Orally administered Salacia reticulata extract reduces H1N1 influenza clinical symptoms in murine lung tissues putatively due to enhanced natural killer cell activity

Gustavo A. Romero-Pérez, Masayo Egashira, Yuri Harada, Takeshi Tsuruta, Yuriko Oda, Fumitaka Ueda, Takamitsu Tsukahara, Yasuhiro Tsukamoto, Ryo Inoue

Research output: Contribution to journalArticlepeer-review

11 Citations (Scopus)


Influenza is a major cause of respiratory tract infection. Although most cases do not require further hospitalization, influenza periodically causes epidemics in humans that can potentially infect and kill millions of people. To countermeasure this threat, new vaccines need to be developed annually to match emerging influenza viral strains with increased resistance to existing vaccines. Thus, there is a need for finding and developing new anti-influenza viral agents as alternatives to current treatments. Here, we tested the antiviral effects of an extract from the stems and roots of Salacia reticulata (SSRE), a plant rich in phytochemicals, such as salacinol, kotalanol, and catechins, on H1N1 influenza virus-infected mice. Following oral administration of 0.6 mg/day of SSRE, the incidence of coughing decreased in 80% of mice, and only one case of severe pulmonary inflammation was detected. Moreover, when compared with mice given Lactobacillus casei JCM1134, a strain previously shown to help increase in vitro natural killer (NK) cell activity, SSRE-administered mice showed greater and equal NK cell activity in splenocytes and pulmonary cells, respectively, at high effector cell:target cell ratios. Next, to test whether or not SSRE would exert protective effects against influenza in the absence of gut microbiota, mice were given antibiotics before being inoculated influenza virus and subsequently administered SSRE. SSRE administration induced an increase in NK cell activity in splenocytes and pulmonary cells at levels similar to those detected in mice not treated with antibiotics. Based on our results, it can be concluded that phytochemicals in the SSRE exerted protective effects against influenza infection putatively via modulation of the immune response, including enhancement of NK cell activity, although some protective effects were not necessarily through modulation of gut microbiota. Further investigation is necessary to elucidate the molecular mechanisms underlying the protective effects of SSRE against influenza infection.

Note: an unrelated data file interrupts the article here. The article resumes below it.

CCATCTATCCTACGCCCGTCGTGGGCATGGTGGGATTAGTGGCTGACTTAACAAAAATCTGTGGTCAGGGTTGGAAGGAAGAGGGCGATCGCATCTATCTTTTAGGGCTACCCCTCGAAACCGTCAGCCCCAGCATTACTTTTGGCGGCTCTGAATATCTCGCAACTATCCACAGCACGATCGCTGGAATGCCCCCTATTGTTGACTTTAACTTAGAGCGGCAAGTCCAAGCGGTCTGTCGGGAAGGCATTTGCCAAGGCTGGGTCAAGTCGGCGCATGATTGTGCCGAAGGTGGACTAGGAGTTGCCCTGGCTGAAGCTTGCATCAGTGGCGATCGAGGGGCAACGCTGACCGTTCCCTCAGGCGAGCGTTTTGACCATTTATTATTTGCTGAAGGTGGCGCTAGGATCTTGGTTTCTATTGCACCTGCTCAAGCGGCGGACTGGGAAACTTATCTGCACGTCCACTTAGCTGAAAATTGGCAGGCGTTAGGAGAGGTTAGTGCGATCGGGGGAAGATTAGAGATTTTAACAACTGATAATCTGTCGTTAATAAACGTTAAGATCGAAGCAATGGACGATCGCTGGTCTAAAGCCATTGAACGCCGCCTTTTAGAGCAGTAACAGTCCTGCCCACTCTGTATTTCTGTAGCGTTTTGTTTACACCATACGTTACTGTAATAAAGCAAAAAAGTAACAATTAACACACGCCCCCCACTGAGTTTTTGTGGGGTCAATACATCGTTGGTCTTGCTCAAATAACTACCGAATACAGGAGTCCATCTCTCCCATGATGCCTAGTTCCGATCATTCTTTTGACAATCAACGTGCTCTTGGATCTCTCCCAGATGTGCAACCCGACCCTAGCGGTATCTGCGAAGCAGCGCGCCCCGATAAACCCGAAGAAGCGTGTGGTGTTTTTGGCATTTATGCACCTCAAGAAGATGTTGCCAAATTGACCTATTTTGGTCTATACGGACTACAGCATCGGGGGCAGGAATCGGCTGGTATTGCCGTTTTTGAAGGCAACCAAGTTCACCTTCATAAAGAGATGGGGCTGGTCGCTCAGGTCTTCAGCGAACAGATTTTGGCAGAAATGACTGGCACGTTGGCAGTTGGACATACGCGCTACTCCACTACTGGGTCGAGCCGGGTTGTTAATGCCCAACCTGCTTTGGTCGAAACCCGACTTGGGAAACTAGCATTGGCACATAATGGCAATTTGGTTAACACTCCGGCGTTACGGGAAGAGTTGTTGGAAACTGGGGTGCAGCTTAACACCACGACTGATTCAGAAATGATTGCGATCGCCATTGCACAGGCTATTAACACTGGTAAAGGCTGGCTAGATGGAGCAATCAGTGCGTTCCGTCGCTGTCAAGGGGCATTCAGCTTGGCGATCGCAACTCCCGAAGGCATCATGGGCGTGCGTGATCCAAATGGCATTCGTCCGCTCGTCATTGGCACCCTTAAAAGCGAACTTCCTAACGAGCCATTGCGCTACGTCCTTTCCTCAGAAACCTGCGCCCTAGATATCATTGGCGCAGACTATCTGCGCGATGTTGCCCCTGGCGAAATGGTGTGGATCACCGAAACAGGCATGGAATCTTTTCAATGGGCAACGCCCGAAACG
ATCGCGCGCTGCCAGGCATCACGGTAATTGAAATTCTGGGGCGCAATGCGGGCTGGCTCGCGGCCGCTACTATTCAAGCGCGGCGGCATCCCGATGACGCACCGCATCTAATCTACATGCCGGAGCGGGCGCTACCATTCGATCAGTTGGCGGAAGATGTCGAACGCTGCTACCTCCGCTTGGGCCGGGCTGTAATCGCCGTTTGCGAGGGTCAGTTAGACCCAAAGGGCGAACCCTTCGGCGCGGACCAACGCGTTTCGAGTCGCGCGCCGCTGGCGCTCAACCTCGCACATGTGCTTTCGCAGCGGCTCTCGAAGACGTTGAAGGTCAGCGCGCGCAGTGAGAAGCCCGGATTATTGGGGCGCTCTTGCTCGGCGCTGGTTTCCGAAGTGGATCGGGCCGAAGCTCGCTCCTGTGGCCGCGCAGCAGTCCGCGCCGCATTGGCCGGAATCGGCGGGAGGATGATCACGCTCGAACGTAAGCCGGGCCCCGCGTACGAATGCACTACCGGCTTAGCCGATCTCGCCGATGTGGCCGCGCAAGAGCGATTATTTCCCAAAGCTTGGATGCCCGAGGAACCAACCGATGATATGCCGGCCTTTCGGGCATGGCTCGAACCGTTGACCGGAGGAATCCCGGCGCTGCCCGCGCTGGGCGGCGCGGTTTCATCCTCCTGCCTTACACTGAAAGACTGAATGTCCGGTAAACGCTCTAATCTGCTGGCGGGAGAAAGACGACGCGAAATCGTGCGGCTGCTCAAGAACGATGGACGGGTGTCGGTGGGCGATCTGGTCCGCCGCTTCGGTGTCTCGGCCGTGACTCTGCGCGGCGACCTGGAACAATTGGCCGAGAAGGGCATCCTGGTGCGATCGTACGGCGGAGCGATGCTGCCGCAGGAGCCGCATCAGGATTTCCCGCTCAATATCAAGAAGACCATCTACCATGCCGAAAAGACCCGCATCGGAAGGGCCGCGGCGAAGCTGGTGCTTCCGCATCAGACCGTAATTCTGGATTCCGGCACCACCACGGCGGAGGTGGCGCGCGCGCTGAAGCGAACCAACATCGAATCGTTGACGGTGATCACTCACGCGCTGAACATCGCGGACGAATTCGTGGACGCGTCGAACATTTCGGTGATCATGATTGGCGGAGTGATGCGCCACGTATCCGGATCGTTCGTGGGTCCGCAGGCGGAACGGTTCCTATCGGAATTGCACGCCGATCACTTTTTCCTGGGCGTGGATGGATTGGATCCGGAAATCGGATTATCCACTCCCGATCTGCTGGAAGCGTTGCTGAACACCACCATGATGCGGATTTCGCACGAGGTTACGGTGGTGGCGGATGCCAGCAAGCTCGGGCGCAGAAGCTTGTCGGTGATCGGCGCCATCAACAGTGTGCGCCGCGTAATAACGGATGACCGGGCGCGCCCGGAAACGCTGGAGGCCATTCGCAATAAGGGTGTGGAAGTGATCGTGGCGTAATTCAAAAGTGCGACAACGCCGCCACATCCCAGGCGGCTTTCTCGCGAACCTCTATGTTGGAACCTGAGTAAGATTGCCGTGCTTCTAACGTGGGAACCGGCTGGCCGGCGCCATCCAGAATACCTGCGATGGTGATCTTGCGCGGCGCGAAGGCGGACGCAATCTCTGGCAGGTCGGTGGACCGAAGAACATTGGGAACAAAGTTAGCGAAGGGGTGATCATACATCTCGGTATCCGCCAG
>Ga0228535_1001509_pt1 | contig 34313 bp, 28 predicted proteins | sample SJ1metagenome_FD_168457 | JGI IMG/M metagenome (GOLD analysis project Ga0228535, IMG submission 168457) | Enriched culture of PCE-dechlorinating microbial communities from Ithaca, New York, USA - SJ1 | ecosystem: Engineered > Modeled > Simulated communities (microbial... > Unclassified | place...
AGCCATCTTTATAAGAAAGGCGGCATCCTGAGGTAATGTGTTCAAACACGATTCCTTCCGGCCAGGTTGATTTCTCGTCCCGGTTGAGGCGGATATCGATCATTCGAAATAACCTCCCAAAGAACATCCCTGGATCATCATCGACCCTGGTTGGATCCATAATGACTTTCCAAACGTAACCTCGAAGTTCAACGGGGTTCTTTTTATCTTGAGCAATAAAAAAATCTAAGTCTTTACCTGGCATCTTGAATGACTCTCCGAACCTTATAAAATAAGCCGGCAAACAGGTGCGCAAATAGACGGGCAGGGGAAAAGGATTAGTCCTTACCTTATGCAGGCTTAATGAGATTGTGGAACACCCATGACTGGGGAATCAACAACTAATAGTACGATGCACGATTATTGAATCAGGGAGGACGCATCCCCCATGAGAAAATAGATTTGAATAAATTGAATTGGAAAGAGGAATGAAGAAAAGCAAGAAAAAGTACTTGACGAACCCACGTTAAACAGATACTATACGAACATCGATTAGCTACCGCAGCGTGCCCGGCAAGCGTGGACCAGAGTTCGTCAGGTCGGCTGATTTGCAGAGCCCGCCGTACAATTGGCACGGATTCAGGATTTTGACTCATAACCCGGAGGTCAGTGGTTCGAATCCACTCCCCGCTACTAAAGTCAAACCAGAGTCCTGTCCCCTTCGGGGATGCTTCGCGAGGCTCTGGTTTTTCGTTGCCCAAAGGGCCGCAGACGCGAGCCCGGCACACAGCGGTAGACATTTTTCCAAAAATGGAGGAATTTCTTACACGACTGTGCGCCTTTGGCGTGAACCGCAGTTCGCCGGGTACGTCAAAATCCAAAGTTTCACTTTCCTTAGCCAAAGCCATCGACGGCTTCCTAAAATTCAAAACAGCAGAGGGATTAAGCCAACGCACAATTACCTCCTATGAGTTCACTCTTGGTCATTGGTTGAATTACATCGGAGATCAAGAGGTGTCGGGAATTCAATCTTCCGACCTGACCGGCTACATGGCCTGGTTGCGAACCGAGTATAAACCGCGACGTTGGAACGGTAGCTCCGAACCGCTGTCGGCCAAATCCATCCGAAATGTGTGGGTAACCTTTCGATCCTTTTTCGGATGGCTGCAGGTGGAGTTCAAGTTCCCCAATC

Original languageEnglish
Article number115
JournalFrontiers in immunology
Issue numberMAR
Publication statusPublished - Mar 31 2016
Externally publishedYes


  • Antibiotics
  • Gut microbiota
  • H1N1 influenza virus
  • Lactobacillus casei JCM1134
  • Natural killer cells
  • Pulmonary cells
  • Salacia reticulata extract
  • Splenocytes

ASJC Scopus subject areas

  • Immunology and Allergy
  • Immunology


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